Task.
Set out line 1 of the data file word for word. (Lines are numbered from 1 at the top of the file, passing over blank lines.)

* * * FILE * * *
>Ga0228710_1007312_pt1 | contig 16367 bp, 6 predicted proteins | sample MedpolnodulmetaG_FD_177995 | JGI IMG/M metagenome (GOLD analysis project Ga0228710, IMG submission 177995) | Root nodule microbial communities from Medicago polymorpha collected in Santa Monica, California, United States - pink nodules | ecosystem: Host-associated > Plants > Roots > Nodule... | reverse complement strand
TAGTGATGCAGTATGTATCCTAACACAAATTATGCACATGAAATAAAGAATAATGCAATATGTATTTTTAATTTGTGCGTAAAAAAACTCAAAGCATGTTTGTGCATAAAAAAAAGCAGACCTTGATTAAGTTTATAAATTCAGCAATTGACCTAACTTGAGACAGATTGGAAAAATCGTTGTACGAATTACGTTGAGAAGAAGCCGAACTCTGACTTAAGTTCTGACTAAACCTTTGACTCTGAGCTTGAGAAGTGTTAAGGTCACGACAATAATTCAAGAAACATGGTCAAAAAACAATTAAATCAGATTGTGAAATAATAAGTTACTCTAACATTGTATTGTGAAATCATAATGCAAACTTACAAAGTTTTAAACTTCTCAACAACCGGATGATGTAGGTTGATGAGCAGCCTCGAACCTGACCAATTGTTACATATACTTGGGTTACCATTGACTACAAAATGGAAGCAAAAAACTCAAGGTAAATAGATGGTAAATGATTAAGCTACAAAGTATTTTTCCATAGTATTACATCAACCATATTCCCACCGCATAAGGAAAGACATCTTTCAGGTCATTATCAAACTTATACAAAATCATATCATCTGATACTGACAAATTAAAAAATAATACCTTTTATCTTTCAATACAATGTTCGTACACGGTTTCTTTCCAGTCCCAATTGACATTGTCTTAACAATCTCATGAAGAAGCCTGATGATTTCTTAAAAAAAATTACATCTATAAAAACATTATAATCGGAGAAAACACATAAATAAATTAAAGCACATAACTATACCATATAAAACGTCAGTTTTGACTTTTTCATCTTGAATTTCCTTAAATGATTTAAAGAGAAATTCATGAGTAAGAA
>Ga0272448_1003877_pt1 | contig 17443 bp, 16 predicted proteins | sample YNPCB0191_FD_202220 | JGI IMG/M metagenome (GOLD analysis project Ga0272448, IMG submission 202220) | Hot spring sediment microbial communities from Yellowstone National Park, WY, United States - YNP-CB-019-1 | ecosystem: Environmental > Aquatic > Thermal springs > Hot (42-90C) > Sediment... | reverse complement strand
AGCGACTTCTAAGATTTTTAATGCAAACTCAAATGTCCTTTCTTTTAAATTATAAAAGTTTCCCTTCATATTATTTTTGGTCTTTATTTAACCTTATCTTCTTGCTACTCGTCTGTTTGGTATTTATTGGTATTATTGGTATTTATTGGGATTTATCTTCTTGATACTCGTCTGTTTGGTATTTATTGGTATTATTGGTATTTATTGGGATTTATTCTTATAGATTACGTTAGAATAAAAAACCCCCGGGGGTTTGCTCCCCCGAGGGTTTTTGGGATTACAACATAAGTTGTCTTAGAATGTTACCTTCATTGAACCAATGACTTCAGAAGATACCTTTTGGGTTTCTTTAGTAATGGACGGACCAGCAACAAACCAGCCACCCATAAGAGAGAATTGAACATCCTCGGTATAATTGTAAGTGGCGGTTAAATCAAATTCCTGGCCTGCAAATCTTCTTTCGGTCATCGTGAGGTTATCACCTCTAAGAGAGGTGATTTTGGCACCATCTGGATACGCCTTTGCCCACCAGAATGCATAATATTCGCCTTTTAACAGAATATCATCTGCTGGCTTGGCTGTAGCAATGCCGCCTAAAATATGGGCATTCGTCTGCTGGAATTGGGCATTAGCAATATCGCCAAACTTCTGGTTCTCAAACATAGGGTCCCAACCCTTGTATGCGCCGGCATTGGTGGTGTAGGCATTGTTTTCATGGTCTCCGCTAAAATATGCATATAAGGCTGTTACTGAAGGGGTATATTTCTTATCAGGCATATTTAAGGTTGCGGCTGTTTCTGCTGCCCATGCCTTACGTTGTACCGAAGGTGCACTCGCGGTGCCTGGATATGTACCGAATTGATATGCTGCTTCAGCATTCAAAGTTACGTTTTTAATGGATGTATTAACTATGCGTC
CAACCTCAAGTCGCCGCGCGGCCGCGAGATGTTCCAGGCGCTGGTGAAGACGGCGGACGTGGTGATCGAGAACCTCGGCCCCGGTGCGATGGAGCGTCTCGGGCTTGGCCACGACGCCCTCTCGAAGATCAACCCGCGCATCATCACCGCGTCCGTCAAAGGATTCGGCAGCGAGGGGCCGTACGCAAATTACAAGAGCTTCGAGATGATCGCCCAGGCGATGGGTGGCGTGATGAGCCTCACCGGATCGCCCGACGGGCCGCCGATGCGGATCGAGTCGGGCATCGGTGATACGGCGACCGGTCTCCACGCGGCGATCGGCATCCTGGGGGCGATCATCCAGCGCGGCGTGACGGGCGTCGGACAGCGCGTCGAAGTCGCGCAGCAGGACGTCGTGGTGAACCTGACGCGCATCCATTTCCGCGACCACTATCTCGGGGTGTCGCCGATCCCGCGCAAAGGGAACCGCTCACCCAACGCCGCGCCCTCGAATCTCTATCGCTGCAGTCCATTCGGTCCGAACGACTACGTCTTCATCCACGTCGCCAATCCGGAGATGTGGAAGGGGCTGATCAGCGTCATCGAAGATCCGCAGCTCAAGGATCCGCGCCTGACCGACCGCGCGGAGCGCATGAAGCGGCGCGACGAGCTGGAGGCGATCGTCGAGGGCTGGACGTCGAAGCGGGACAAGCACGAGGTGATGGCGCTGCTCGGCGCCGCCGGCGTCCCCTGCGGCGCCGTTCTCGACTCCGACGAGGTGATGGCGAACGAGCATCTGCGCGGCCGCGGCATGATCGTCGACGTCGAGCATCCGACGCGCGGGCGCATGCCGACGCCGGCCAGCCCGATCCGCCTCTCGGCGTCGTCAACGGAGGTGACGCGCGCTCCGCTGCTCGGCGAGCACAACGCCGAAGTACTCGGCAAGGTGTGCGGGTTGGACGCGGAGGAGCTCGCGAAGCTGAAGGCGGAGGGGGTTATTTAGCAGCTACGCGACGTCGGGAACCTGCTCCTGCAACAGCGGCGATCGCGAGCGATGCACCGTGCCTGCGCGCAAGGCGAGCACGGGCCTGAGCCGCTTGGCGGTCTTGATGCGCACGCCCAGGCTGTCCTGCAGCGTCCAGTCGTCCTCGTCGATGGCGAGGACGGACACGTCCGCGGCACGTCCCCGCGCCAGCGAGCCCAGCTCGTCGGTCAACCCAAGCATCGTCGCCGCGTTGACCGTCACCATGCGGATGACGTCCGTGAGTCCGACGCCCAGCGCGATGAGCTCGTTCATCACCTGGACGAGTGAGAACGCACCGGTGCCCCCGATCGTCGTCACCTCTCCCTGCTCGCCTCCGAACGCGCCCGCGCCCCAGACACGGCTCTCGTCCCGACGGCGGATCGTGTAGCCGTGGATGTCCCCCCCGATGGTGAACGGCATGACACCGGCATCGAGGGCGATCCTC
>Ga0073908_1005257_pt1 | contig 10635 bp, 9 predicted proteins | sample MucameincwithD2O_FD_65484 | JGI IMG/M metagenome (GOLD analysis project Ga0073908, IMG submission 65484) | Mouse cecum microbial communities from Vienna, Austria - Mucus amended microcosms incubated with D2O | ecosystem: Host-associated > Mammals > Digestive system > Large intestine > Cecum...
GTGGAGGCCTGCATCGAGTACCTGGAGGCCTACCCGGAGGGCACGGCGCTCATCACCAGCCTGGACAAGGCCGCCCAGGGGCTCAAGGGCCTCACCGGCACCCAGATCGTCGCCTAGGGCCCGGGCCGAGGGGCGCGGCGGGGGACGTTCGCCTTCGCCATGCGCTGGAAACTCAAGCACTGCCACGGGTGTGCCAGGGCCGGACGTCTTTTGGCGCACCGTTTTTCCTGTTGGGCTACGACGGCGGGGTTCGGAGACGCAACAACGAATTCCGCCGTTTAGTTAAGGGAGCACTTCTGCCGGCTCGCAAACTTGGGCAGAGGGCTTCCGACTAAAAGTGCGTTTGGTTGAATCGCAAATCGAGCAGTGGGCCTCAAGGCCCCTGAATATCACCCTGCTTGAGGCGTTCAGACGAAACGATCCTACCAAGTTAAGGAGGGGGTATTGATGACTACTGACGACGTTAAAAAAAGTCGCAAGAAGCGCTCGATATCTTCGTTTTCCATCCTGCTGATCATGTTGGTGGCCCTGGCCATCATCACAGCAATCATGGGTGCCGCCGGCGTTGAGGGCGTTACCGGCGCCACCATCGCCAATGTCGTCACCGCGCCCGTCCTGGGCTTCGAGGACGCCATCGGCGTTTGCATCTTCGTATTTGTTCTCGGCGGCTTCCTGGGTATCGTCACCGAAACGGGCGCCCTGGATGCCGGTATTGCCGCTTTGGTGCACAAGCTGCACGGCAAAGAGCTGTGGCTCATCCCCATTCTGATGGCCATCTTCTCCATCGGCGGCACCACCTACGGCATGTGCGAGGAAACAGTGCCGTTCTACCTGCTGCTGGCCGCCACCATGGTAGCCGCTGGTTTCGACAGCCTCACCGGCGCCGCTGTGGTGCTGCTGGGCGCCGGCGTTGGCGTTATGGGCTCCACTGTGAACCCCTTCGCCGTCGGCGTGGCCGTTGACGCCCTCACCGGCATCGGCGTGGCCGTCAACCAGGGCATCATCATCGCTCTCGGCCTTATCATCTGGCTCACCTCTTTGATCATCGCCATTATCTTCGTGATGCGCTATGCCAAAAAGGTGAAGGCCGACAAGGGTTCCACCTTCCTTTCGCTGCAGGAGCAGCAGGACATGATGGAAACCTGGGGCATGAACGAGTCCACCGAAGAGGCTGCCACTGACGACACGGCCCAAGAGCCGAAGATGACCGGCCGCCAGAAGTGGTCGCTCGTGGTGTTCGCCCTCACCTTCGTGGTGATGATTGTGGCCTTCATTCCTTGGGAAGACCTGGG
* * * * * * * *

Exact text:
>Ga0228710_1007312_pt1 | contig 16367 bp, 6 predicted proteins | sample MedpolnodulmetaG_FD_177995 | JGI IMG/M metagenome (GOLD analysis project Ga0228710, IMG submission 177995) | Root nodule microbial communities from Medicago polymorpha collected in Santa Monica, California, United States - pink nodules | ecosystem: Host-associated > Plants > Roots > Nodule... | reverse complement strand